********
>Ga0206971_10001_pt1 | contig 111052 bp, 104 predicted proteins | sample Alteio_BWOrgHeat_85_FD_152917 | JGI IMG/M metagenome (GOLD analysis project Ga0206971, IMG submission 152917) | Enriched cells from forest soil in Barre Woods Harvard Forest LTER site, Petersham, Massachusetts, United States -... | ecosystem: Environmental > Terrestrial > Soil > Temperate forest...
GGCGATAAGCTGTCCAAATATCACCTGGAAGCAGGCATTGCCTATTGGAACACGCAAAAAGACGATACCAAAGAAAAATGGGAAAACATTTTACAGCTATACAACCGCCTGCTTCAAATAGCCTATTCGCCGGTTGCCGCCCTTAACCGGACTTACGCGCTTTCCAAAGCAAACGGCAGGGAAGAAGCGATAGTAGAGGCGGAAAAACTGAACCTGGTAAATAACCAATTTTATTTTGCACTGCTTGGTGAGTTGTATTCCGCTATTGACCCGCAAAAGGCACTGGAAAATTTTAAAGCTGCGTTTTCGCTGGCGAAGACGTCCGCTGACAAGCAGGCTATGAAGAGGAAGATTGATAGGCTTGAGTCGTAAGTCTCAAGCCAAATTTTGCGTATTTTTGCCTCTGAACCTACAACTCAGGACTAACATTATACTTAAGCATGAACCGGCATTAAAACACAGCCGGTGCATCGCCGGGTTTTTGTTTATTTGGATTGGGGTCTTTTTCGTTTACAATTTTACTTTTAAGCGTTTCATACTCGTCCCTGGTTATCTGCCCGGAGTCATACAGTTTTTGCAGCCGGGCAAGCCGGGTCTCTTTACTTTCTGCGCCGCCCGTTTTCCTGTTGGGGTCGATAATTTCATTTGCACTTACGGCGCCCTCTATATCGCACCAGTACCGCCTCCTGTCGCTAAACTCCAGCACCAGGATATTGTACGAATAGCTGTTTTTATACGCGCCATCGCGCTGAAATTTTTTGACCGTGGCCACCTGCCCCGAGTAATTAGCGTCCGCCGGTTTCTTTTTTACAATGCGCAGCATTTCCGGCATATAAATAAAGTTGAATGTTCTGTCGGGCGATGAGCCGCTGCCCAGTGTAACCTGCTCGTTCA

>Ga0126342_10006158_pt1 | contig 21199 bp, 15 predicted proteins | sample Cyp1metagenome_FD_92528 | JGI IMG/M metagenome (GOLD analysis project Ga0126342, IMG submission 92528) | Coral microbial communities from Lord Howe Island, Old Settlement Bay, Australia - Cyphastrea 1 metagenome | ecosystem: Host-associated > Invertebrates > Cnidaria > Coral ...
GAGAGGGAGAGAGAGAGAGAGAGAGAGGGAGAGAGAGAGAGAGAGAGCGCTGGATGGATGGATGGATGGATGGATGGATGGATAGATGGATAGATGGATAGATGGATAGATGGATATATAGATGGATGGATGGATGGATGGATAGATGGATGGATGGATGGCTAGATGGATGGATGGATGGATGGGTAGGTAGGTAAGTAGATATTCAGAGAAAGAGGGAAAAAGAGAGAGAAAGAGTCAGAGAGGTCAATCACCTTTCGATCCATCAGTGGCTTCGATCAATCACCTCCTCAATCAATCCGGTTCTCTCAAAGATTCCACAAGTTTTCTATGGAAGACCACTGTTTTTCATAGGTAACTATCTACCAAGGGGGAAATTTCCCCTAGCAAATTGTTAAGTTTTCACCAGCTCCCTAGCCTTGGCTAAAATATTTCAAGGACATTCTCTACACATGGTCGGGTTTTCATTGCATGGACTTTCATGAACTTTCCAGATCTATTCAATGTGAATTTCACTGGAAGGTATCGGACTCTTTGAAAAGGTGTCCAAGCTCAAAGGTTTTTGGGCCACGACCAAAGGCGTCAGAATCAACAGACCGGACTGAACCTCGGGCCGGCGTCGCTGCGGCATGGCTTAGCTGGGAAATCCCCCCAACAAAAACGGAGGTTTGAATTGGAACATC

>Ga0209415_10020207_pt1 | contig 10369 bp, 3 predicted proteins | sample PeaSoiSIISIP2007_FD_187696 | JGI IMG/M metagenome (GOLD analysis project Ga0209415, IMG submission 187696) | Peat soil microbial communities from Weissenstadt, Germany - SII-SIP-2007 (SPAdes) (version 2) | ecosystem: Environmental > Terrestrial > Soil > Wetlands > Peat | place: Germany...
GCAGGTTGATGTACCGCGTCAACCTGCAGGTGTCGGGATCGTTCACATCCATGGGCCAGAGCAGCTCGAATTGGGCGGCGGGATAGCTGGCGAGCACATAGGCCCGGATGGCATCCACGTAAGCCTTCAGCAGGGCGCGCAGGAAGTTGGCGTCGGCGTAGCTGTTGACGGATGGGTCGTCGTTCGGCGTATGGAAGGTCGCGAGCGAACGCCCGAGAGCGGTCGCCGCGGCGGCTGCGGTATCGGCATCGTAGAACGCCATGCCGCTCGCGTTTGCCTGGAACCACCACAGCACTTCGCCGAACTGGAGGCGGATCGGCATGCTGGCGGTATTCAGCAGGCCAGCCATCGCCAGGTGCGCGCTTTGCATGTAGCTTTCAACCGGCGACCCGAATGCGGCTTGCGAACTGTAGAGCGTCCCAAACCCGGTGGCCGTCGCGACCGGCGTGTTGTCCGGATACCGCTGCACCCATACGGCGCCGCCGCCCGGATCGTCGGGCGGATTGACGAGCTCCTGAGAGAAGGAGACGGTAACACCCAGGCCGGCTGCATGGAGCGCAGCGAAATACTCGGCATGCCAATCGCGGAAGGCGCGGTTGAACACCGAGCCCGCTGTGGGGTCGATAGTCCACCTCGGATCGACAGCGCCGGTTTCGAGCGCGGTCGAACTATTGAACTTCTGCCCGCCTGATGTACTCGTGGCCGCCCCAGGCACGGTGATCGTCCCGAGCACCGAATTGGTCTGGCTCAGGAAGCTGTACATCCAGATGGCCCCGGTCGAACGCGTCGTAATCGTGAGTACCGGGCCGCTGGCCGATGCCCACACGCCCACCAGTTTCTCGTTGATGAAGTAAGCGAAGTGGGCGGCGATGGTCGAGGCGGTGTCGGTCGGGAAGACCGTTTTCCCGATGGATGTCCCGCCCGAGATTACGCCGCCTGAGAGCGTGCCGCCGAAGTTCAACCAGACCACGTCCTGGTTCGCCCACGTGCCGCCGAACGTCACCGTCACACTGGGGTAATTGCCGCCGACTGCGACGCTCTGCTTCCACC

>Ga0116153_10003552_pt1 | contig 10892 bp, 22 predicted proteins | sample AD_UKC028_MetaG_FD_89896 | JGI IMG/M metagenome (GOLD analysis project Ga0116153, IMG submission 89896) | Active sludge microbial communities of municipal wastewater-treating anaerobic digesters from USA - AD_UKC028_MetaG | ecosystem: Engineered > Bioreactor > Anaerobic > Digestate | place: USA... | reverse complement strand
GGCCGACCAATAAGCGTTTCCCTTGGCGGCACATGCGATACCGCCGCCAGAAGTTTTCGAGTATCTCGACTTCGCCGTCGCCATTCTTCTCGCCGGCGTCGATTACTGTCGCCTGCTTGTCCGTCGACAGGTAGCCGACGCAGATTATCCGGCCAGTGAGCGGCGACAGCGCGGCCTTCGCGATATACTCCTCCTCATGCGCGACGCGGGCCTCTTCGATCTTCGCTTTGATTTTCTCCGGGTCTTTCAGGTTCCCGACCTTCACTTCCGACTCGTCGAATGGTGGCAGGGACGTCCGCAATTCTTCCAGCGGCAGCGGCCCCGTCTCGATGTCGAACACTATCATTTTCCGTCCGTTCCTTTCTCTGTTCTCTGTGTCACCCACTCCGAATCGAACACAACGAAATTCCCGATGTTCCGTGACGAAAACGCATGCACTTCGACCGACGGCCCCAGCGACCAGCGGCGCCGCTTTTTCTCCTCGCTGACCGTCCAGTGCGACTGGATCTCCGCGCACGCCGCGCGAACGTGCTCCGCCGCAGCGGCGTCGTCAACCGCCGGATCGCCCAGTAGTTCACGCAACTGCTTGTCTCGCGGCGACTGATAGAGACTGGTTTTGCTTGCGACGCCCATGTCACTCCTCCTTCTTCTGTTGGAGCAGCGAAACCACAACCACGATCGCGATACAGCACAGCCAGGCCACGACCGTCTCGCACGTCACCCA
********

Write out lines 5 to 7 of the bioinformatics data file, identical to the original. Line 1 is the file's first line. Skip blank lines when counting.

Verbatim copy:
>Ga0209415_10020207_pt1 | contig 10369 bp, 3 predicted proteins | sample PeaSoiSIISIP2007_FD_187696 | JGI IMG/M metagenome (GOLD analysis project Ga0209415, IMG submission 187696) | Peat soil microbial communities from Weissenstadt, Germany - SII-SIP-2007 (SPAdes) (version 2) | ecosystem: Environmental > Terrestrial > Soil > Wetlands > Peat | place: Germany...
GCAGGTTGATGTACCGCGTCAACCTGCAGGTGTCGGGATCGTTCACATCCATGGGCCAGAGCAGCTCGAATTGGGCGGCGGGATAGCTGGCGAGCACATAGGCCCGGATGGCATCCACGTAAGCCTTCAGCAGGGCGCGCAGGAAGTTGGCGTCGGCGTAGCTGTTGACGGATGGGTCGTCGTTCGGCGTATGGAAGGTCGCGAGCGAACGCCCGAGAGCGGTCGCCGCGGCGGCTGCGGTATCGGCATCGTAGAACGCCATGCCGCTCGCGTTTGCCTGGAACCACCACAGCACTTCGCCGAACTGGAGGCGGATCGGCATGCTGGCGGTATTCAGCAGGCCAGCCATCGCCAGGTGCGCGCTTTGCATGTAGCTTTCAACCGGCGACCCGAATGCGGCTTGCGAACTGTAGAGCGTCCCAAACCCGGTGGCCGTCGCGACCGGCGTGTTGTCCGGATACCGCTGCACCCATACGGCGCCGCCGCCCGGATCGTCGGGCGGATTGACGAGCTCCTGAGAGAAGGAGACGGTAACACCCAGGCCGGCTGCATGGAGCGCAGCGAAATACTCGGCATGCCAATCGCGGAAGGCGCGGTTGAACACCGAGCCCGCTGTGGGGTCGATAGTCCACCTCGGATCGACAGCGCCGGTTTCGAGCGCGGTCGAACTATTGAACTTCTGCCCGCCTGATGTACTCGTGGCCGCCCCAGGCACGGTGATCGTCCCGAGCACCGAATTGGTCTGGCTCAGGAAGCTGTACATCCAGATGGCCCCGGTCGAACGCGTCGTAATCGTGAGTACCGGGCCGCTGGCCGATGCCCACACGCCCACCAGTTTCTCGTTGATGAAGTAAGCGAAGTGGGCGGCGATGGTCGAGGCGGTGTCGGTCGGGAAGACCGTTTTCCCGATGGATGTCCCGCCCGAGATTACGCCGCCTGAGAGCGTGCCGCCGAAGTTCAACCAGACCACGTCCTGGTTCGCCCACGTGCCGCCGAACGTCACCGTCACACTGGGGTAATTGCCGCCGACTGCGACGCTCTGCTTCCACC

>Ga0116153_10003552_pt1 | contig 10892 bp, 22 predicted proteins | sample AD_UKC028_MetaG_FD_89896 | JGI IMG/M metagenome (GOLD analysis project Ga0116153, IMG submission 89896) | Active sludge microbial communities of municipal wastewater-treating anaerobic digesters from USA - AD_UKC028_MetaG | ecosystem: Engineered > Bioreactor > Anaerobic > Digestate | place: USA... | reverse complement strand